NEW YORK — Andy Pettitte would often glare down opposing hitters from the mound, his hat pulled tightly over his forehead and his glove shielding his face from the batter, so only his eyes were visible to those watching the tall lefty from Texas.
That intensity was gone Sunday. Instead, Pettitte was visibly emotional as the Yankees retired his No. 46 one day after longtime teammate Jorge Posada was honored by New York.
Pettitte was surrounded by teammates, family, friends and cheering Yankees faithful as the organization unveiled his plaque in Monument Park at Yankee Stadium during a pregame ceremony.
He also made a nearly 12-minute speech.
"A little over 20 years ago, I sat in the old Yankee Stadium bullpen, we were playing the Texas Rangers," Pettitte said. "I had made the team out of spring training as a left-handed reliever and I sat there and looked around and said 'Wow, this is absolutely amazing.' Looking back on that day, I could never of imagined, 20 years later, the most storied franchise in sports history would be honoring me in such a way."
Although he was the only member of New York's "Core Four" not to spend his entire career in pinstripes — he spent three seasons with the Houston Astros — Pettitte was with the Yankees for 15 years, building 219-153 record with a 3.85 ERA. Pettitte has the most wins of any left-hander in the franchise's illustrious history and his 2,020 strikeouts are the most for any pitcher. Despite his outstanding regular season numbers, Pettitte was even better in the postseason, going 18-10 with New York during their brilliant stretch in the late 1990s and 2000s.
When combined with the one victory Pettitte had in Houston's 2005 playoff run, his 19 postseason wins are a major league record.
New York was without a championship team since 1978 before winning one in 1996, Pettitte's second season in the majors, and then won three in a row from 1998-2000. Pettitte won his fifth championship with the Yankees in 2009.
"He had that ability to always dial it up when we needed him and I tell you what, that's a guy that you want to be around and that's a guy that you want on the mound in pivotal games," said Yankees manager Joe Girardi, who was a teammate and manager to Pettitte.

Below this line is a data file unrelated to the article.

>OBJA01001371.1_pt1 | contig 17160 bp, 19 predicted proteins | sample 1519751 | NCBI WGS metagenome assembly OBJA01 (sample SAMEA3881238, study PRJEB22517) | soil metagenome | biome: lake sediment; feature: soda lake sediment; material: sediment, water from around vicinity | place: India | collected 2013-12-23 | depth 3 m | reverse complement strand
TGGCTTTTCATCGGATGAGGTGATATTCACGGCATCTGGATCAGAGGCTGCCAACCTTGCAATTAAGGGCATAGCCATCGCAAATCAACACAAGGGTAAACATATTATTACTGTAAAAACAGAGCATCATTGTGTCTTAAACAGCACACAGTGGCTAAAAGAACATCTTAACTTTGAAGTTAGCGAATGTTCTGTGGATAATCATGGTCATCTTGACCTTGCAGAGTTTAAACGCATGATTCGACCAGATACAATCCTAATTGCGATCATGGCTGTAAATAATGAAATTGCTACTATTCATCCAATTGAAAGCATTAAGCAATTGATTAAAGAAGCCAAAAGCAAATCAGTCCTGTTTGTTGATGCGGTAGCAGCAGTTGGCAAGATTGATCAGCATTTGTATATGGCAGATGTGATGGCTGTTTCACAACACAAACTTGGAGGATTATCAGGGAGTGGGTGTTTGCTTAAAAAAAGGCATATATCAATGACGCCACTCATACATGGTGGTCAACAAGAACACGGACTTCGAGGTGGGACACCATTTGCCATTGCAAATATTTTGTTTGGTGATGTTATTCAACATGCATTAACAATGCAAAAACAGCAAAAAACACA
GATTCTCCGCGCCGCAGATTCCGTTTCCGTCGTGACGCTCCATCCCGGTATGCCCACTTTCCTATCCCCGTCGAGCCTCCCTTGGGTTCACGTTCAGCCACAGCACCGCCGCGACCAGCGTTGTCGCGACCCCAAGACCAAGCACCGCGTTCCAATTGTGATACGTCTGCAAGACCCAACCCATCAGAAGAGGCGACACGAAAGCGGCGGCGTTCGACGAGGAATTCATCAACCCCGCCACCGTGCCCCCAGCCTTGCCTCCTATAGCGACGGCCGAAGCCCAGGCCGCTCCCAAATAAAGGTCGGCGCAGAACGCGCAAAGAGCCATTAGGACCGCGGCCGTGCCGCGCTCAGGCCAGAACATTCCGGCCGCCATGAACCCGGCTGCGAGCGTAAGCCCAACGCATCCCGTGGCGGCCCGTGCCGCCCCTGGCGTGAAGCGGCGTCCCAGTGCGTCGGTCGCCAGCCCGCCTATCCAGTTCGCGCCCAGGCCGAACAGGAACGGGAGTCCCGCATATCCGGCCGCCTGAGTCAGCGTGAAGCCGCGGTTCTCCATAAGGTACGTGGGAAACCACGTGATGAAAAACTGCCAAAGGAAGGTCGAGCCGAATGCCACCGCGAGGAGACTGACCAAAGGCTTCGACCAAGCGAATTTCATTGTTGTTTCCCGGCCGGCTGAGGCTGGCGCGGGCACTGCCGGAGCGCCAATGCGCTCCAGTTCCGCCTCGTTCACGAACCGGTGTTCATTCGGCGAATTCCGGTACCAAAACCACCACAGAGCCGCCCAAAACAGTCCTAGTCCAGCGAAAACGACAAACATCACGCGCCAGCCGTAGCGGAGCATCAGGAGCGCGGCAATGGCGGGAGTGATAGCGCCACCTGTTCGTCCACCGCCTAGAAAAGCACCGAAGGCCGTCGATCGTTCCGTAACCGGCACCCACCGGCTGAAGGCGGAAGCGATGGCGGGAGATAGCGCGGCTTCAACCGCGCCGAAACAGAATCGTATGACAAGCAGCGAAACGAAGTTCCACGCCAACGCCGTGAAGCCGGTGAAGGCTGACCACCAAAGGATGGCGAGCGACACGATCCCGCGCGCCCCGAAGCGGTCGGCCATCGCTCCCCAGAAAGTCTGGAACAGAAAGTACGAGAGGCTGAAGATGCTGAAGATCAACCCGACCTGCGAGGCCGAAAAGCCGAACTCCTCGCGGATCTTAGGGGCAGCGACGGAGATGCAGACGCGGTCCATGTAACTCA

A 22nd-round draft pick by New York in 1990, Pettitte — whose No. 46 was also briefly worn by Don Mattingly — retired as a three-time All-Star and the Most Valuable Player of the 2001 American League Championship Series.
Pettitte is linked with Mariano Rivera, Posada and shortstop Derek Jeter in the "Core Four," so it was fitting that Pettitte share his weekend with Posada. Those two came up through the organization together and made their major league debuts during the 1995 season. According to a tweet sent out by Elias Sports, they combined for a 100-51 record as the starting battery for New York.
"What makes today even more special for me is to be able to share this weekend with my teammate, my catcher, and my friend Jorgie," Pettitte said. "Do you remember back in Oneonta, 24 years ago? That we'd be having a weekend like this is absolutely crazy."
Among his many gifts, Pettitte received a jeweled base, signed by all of the on-field attendees of the ceremony and presented by Rivera. According to STATS Inc., the 72 victories earned by Pettitte that ended in a Rivera save is a major league record. The pair also combined for 11 in the postseason.